Yeah, I just got bored, so I decided to bend the laws of reality. No big deal.
People in Japan are going crazy for this dish and the best thing about it is you can make it at home too!
Despite its prevalence in Japan, the humble daikon is rarely considered a particularly sexy food. They show up in stews, served in convenience stores during the winter, used to create surprisingly cool food art, and occasionally a cruel schoolboy with tell a chubbier female classmate that they have “daikon legs”. But rarely are they considered erotic.
Not this radish, though.
If you’ve been keeping up with the amazing 3-D latte art trends going on in Japan’s barista world right now, then you might want to take a look at their savoury counterparts popping up in grated radish form. Instead of swimming in cups of coffee, these adorable home-made creations are taking dips in winter hot pots and stews. Join us as we take a look at some of the cutest critters on offer, from Ghibli characters to sleeping cats, and see just how easy it is to cook up some edible cuteness at home.
Daikon is one of the most well-known of the Japanese vegetables. Essentially an enormous radish, daikon are primarily used for pickling and seasoning, though you can find their leaves in some dishes as well. Although the kinds of radish known to Westerners tend to have a strong “bite” to them, Japanese daikon is much milder, and a firm favorite at this time of year found in warming dishes like oden.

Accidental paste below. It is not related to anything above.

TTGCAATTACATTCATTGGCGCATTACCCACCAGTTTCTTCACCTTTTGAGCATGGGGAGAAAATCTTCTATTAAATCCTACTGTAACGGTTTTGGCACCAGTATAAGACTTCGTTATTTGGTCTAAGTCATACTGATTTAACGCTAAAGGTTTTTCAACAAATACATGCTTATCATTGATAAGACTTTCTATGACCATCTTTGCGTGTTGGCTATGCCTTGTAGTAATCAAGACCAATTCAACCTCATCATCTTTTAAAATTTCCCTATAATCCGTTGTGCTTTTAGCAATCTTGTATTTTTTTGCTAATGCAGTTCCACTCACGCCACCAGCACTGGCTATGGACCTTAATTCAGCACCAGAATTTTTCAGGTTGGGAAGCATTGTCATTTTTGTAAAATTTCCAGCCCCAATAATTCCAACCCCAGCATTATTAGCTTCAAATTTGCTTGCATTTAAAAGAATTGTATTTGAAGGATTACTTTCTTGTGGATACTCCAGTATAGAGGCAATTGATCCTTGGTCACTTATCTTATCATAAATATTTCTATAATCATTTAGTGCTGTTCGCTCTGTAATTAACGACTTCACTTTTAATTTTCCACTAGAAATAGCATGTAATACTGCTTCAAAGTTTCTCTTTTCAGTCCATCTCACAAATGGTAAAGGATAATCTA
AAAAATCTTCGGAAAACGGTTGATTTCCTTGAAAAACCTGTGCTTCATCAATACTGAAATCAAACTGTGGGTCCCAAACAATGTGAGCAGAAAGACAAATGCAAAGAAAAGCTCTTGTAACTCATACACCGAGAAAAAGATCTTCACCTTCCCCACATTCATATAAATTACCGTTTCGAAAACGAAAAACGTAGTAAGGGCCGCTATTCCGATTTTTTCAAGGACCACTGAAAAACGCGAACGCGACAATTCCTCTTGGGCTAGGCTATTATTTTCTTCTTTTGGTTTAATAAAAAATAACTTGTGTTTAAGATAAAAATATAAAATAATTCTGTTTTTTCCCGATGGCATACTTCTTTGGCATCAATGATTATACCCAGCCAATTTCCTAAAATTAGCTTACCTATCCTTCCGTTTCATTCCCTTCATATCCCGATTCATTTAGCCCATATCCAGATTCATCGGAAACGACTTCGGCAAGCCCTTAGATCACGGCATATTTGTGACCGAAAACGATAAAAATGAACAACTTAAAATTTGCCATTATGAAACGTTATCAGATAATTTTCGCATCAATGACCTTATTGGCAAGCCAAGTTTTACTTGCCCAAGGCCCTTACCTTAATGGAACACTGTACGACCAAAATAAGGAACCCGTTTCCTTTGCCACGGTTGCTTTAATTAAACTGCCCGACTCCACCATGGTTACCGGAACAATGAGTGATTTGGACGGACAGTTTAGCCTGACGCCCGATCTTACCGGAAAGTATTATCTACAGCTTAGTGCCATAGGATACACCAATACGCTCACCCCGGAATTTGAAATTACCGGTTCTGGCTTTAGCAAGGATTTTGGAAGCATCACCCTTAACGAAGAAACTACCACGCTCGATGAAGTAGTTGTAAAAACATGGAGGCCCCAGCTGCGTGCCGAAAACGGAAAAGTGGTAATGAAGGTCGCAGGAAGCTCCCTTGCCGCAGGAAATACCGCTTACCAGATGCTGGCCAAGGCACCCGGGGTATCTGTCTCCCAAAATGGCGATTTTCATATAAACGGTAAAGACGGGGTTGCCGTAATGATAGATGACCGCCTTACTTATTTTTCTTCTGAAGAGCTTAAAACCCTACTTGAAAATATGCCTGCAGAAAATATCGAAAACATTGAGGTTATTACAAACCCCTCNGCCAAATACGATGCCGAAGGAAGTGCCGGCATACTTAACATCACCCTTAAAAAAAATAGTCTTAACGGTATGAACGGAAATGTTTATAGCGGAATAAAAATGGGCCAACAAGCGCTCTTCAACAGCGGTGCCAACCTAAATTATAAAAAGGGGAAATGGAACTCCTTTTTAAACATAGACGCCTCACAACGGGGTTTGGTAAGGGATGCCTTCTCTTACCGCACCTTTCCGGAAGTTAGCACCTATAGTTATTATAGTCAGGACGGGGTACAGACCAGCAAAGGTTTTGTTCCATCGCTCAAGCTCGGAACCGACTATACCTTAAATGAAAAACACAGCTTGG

Since daikon is used in so much food in Japan, it’s a very familiar taste for most Japanese people, and you can find it in everything from traditional cuisine to otsumami (snacks eaten while drinking), when people sometimes eat large chunks of boiled daikon. Despite what you might think, it’s surprisingly tasty! But what about making wine from daikon?
Regular readers will no doubt recall our coverage last year of the mysterious Cornman, a well dressed gentleman spotted in the Tokyo area, pulling an ear of corn behind him on a dog leash. Despite being snapped numerous times and receiving a tremendous amount of attention online, his true identity remains unknown even to this day.
At the start of this week, however, new reports of sightings of Cornman began to appear on Twitter, and there was something altogether different about him: rather than pulling along his usual corn husk, he appears to have moved on to a large daikon radish instead. As surprising as this was, few of us were prepared for the explosion of Daikornman (as we’ve re-christened him on account of his new choice of vegetable) sightings that occurred in the following days…
The daikon is root vegetable widely used in Japanese cuisine. In the frigid winters it’s especially loved served in a steaming bowl of oden.
But most people don’t know how the humble daikon makes its way from the field to the dinner table. So the folks at Ume Mama Root Vegetable Farms have photo-documented the entire life of a typical daikon and presented it via Twitter.